Another application where AM's bespoke design options offered an advantage was for the ‘shimming' of gaps between components during assembly. Custom shims could be produced, based on measurements taken during component assembly. These shims would need a high working temperature, good compression properties, good chemical resistance and thermal stability. Unfortunately, current materials for AM do not have the properties required, but this example highlights the developments needed.
One objective of the event was to highlight challenges and discuss potential solutions, so clear strategies could be developed and future research could focus on the right areas. Key themes included: Size restriction: AM is limited by the size of the machines. For wider spread adoption, this is an issue that needs to be addressed; Cost: current materials for AM are costly compared to those of the same grade in injection moulding; Functional performance: despite advancements and ongoing developments, the functional performance of AM polymers lags behind equivalent injection moulding options, with reduced elongation, increased brittleness, and a poorer surface finish; Knowledge exchange and awareness: The use of AM for high temperature polymers and composite materials is in its infancy, so there is a lack of knowledge about its potential.
Critical to overcoming the above challenges is the development of new polymer and composite materials that aren't just replications of injection moulding grades, but specifically designed for AM. Work on this is already underway, with Victrex and the University of Exeter having developed alternative materials that are lightweight, fire retardant and strong. Development of new materials and technologies will dictate the future of AM for the aerospace industry.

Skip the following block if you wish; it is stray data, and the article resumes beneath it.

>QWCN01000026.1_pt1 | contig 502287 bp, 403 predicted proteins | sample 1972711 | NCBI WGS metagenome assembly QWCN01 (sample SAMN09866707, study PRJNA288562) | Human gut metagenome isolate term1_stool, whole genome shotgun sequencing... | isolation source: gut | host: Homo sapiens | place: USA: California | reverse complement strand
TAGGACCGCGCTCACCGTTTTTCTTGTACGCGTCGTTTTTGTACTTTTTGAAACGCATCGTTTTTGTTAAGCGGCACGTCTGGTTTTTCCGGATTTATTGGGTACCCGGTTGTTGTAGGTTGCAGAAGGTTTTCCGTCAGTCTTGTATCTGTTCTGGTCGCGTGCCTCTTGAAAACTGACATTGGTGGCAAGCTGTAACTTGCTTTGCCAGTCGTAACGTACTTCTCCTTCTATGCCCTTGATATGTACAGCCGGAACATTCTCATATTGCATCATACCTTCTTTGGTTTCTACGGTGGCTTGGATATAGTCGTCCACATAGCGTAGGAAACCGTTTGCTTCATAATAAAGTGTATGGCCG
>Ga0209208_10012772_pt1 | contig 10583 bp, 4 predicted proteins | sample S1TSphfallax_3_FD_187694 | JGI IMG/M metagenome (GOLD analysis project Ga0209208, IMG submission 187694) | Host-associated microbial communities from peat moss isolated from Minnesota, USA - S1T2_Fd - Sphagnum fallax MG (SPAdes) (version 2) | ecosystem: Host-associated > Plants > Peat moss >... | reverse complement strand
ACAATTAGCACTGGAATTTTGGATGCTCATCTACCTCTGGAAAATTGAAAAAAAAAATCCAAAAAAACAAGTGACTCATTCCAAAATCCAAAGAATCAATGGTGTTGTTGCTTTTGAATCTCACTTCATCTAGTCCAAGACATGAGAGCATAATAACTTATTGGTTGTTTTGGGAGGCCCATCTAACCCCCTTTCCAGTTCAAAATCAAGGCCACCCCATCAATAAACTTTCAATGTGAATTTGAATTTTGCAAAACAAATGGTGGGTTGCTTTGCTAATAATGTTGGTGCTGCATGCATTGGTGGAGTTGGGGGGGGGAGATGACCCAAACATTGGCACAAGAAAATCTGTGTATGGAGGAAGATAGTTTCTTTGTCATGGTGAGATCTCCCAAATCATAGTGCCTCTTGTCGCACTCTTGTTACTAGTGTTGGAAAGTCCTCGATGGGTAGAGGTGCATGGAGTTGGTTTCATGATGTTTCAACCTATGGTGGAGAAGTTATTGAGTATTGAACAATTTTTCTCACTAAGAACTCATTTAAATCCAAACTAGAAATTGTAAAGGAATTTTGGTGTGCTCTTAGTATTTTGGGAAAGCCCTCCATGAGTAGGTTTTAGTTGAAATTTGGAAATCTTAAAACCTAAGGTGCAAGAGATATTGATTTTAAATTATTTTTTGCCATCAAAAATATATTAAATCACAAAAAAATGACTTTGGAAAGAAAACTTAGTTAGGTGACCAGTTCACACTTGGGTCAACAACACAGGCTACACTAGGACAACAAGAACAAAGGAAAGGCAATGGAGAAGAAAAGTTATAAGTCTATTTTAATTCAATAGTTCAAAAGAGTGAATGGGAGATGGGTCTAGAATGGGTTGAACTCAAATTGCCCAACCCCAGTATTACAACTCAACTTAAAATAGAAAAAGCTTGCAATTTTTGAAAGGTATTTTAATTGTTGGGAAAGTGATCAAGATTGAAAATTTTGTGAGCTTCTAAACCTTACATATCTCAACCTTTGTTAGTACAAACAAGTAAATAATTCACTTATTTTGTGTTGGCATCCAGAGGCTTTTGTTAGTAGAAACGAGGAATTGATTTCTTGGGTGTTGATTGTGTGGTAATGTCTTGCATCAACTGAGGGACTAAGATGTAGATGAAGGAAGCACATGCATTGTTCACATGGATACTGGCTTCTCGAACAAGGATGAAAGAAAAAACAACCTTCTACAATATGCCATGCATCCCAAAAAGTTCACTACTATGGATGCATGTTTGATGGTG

Attendees said they recognised the advantage of the event, in bringing key players together to create a clear vision and direction.
Airbus Group Innovation UK's research engineer, Thiago Medeiros Araujo said: “It was a useful and informative event, with interesting presentations, and it was great to have the chance to discuss the issues we face, including the need to drive costs down. While we don't want to miss the opportunities presented by the technology, equally, we don't want to plough ahead with projects that don't fit well with our strategic objectives. This is why it is so important for us all to work together, to identify what the priorities are and how we might overcome any current limitations of the technology.”
<Train to gain>
Another major take-away from the event was the requirement for more training programmes, including appropriate university courses, and Continuing Professional Development (CPD). CALM is investigating this further and will publicise any future training and courses it can offer.
Oana Ghita, Lead Academic for CALM, said: “The event gave us the chance to understand better the industrial challenges, while presenting our research findings to a selected audience. Over the last couple of years, we've focused on material development, leading us also to research on powder morphology, flow and multi-functionality for tailored performance - a perfect match with the industrial needs.”
“The event was a great success, with a range of presentations from different sectors and excellent attendance by representatives from the entire supply chain,” concluded Bradbury. “We got a clear view of the challenges and the direction the industry is heading, so we can tailor our research accordingly. We are keen to ensure this is the first of many similar events in the future.”